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MS&E 211 Minimum Cost Flow LP Ashish Goel

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Minimum Cost Flow (MCF) Need to ship some good from “supply” nodes to “demand” nodes over a network – Example: the good could be crude oil; the network could be a network of pipelines; the supply nodes could be oil fields; the demand nodes could be refineries Assumption: The good is divisible, so we can ship fractional amounts of a good over an edge Fundamental problem: generalizes shortest paths; maximum compatibility matching; max- flow; and several problems we have seen already

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Modeling the Network The network is modeled as a directed graph G – V = Set of nodes; E = Set of edges – N = number of nodes; M = number of edges – c(v,w) = cost of edge (v,w) – u(v,w) = capacity of edge (v,w) Capacity of the edge: the maximum amount of flow on the edge

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Modeling the Network The network is modeled as a directed graph G – V = Set of nodes; E = Set of edges – N = number of nodes; M = number of edges – c(v,w) = cost of edge (v,w) – u(v,w) = capacity of edge (v,w) Capacity of the edge: the maximum amount of flow on the edge

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Modeling the Network The network is modeled as a directed graph G – V = Set of nodes; E = Set of edges – N = number of nodes; M = number of edges – c(v,w) = cost of edge (v,w) – u(v,w) = capacity of edge (v,w) Capacity of the edge: the maximum amount of flow on the edge

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Modeling Demands Demand of a node: The amount of the good that a node wants to consume Supply of a node: The amount of the good that a node wants to produce Modeled as a single number, d(v), for node v – d(v) is positive for “demand nodes” – d(v) is negative for “supply nodes” – d(v) = 0 otherwise

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The Linear Program CONSERVATION CONSTRAINTS

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The Linear Program CAPACITY CONSTRAINTS

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Can Demands be Arbitrary? For the problem to be feasible, should the sum of the demands be 1.Strictly Negative? 2.Zero 3.Strictly Positive? 4.Doesn’t matter.

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Can Demands be Arbitrary? For the problem to be feasible, should the sum of the demands be 1.Strictly Negative? 2.Zero 3.Strictly Positive? 4.Doesn’t matter.

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The Linear Program SUMS TO ZERO, WHEN SUMMED OVER ALL NODES

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The Linear Program MUST ALSO SUM TO ZERO, WHEN SUMMED OVER ALL NODES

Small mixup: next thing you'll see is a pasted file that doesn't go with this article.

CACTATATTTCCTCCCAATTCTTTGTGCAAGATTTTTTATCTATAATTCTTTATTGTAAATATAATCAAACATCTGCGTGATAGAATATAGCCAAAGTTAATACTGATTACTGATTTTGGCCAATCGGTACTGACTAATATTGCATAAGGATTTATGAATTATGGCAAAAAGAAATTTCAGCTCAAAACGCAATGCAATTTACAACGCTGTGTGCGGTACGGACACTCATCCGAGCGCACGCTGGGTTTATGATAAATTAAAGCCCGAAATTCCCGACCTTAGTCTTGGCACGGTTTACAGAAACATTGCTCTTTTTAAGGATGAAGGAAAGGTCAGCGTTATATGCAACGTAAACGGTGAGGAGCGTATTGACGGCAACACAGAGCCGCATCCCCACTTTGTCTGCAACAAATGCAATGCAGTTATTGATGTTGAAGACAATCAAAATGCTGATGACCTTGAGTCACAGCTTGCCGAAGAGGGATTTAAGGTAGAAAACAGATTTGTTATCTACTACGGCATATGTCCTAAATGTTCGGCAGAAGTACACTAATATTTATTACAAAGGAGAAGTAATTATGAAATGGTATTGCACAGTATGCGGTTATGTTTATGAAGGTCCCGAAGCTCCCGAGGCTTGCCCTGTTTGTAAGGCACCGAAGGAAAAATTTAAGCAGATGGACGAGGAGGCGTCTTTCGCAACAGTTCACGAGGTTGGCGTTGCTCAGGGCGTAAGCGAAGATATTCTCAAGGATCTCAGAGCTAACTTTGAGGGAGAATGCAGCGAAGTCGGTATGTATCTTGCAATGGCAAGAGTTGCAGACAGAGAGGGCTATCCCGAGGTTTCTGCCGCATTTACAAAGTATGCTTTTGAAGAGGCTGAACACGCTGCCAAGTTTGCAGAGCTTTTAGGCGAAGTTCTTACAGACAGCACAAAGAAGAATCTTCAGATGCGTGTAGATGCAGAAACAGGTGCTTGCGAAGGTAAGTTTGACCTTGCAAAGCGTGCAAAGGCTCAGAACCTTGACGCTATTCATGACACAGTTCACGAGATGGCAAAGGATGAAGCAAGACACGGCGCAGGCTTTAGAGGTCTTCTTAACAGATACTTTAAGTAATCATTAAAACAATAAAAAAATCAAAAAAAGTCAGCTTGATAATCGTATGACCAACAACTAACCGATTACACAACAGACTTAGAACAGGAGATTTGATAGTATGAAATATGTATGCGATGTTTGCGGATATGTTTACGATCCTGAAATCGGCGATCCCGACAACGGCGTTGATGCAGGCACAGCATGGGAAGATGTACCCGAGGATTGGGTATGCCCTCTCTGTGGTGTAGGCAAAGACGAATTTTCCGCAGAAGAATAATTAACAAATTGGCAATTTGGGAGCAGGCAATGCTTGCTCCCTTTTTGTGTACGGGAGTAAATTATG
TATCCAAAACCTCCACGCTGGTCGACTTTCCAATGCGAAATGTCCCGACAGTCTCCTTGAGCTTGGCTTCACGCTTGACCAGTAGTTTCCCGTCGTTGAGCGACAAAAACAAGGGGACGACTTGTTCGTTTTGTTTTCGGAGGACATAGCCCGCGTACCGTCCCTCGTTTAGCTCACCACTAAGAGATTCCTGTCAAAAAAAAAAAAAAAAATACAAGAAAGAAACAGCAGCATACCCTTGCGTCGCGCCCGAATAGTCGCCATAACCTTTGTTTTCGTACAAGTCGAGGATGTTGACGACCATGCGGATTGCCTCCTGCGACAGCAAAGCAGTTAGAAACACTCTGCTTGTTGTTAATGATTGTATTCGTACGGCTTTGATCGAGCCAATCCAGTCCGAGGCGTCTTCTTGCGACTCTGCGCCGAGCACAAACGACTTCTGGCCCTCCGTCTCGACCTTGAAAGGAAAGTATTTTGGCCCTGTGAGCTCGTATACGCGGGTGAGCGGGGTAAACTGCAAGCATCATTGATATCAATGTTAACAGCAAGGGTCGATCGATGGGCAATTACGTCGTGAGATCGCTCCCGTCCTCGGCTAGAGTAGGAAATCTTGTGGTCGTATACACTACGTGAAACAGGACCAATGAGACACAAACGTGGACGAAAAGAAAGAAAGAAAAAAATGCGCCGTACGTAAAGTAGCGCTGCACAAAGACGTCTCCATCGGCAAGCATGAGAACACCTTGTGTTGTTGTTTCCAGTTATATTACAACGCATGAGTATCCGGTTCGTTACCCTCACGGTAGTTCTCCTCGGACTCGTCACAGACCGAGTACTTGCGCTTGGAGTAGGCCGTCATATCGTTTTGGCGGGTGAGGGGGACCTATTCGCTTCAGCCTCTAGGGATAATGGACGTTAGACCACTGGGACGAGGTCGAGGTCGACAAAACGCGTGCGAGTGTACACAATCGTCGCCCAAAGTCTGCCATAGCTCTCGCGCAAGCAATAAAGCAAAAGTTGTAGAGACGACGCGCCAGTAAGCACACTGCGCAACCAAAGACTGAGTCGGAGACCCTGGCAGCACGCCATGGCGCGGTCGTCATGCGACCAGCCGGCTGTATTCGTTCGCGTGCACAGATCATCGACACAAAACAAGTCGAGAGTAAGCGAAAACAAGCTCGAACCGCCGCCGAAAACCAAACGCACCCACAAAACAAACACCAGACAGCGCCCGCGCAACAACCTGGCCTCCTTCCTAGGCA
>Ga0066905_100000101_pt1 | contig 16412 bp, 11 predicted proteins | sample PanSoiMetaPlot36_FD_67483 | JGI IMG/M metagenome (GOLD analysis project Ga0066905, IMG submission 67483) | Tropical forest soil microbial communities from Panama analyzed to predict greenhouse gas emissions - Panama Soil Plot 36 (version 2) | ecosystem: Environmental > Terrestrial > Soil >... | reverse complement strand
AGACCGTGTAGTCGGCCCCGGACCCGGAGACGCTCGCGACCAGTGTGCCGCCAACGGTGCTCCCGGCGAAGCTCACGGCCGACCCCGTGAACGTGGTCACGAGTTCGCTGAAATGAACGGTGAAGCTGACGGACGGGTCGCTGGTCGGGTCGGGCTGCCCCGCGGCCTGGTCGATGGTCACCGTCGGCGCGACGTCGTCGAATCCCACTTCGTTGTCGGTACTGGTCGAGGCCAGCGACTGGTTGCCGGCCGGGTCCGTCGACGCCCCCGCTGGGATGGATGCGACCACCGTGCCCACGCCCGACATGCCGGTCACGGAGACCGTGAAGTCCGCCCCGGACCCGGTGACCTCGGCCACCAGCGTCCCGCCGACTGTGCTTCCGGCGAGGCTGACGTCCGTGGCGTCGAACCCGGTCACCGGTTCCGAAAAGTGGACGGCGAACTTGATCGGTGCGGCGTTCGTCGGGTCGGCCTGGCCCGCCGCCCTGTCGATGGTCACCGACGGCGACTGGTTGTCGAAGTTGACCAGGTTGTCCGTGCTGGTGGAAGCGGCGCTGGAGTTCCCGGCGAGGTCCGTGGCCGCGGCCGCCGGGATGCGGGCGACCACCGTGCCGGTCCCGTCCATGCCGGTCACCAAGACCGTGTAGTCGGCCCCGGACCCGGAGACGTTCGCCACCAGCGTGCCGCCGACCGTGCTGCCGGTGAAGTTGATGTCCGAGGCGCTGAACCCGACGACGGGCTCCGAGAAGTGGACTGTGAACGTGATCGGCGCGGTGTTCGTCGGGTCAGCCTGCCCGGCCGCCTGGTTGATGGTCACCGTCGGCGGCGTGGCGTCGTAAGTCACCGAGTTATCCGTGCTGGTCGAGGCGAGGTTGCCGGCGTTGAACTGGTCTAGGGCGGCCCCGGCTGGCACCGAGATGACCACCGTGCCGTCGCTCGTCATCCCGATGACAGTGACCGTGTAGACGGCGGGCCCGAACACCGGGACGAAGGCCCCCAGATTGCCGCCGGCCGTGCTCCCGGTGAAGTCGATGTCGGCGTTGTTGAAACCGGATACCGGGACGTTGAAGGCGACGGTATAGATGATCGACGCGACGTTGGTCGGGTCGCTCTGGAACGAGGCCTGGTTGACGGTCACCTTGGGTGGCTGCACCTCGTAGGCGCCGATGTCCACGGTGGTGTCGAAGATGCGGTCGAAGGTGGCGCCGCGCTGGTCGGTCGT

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Reduction to MCF Very powerful tool Suppose we are reducing a problem P to MCF Must specify how to obtain – The graph G (nodes, edges) – Edge capacities u and costs c – Node demands d from the parameters of the given problem P Must specify how the solution x to MCF gives a solution to P

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A Simple Reduction Reducing Shortest Paths to MCF – Use the same graph G – Set d(s) = -1, d(t) = 1, d(v) = 0 for all other nodes – Set u(v,w) = 1 for all edges (v,w) (Or, set u(v,w) = ∞ for all edges (v,w)) – The solution x(v,w) to the MCF is also a solution to the shortest path problem Hence, MCF is more general than shortest paths

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A Simple Example Every edge has a cost and a capacity, written as (c, u) (6,1) (2,1) (4,1) s t p q r (1,1) (2,1) (3,1) (4,1)

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A Simple Example Every node has a demand (6,1) (2,1) (4,1) s t p q r (1,1) (2,1) (3,1) (4,1) d = -1 d = 1 d = 0

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A Simple Example Every node has a demand (6, ∞) (2, ∞) (4, ∞) s t p q r (1, ∞) (2, ∞) (3, ∞) (4,∞) d = -1 d = 1 d = 0

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Infinite Capacities? Can handle infinite capacity edges by just removing the capacity constraint for those edges For shortest paths – Setting capacity = ∞ guarantees that there will never be an optimum solution if there is a negative cost cycle – Setting capacity = 1 guarantees that there will be an optimum solution if there is a feasible solution

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Next Steps Theory: Examine Basic Feasible Solutions Reductions: See two more examples Hands On: Solve the Shortest Path Problem again – Illustrate capacity constraints – A nice trick for generating the constraint matrix A

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Minimum Cost Flow – Basic Feasible Solutions Ashish Goel

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Main Theorem For an instance of a Minimum Cost Flow Problem, if (a) Every demand is integral and (b) Every capacity is integral then Every Basic Feasible Solution is Integral Very useful, since in many applications (eg. Shortest paths), fractional solutions do not make sense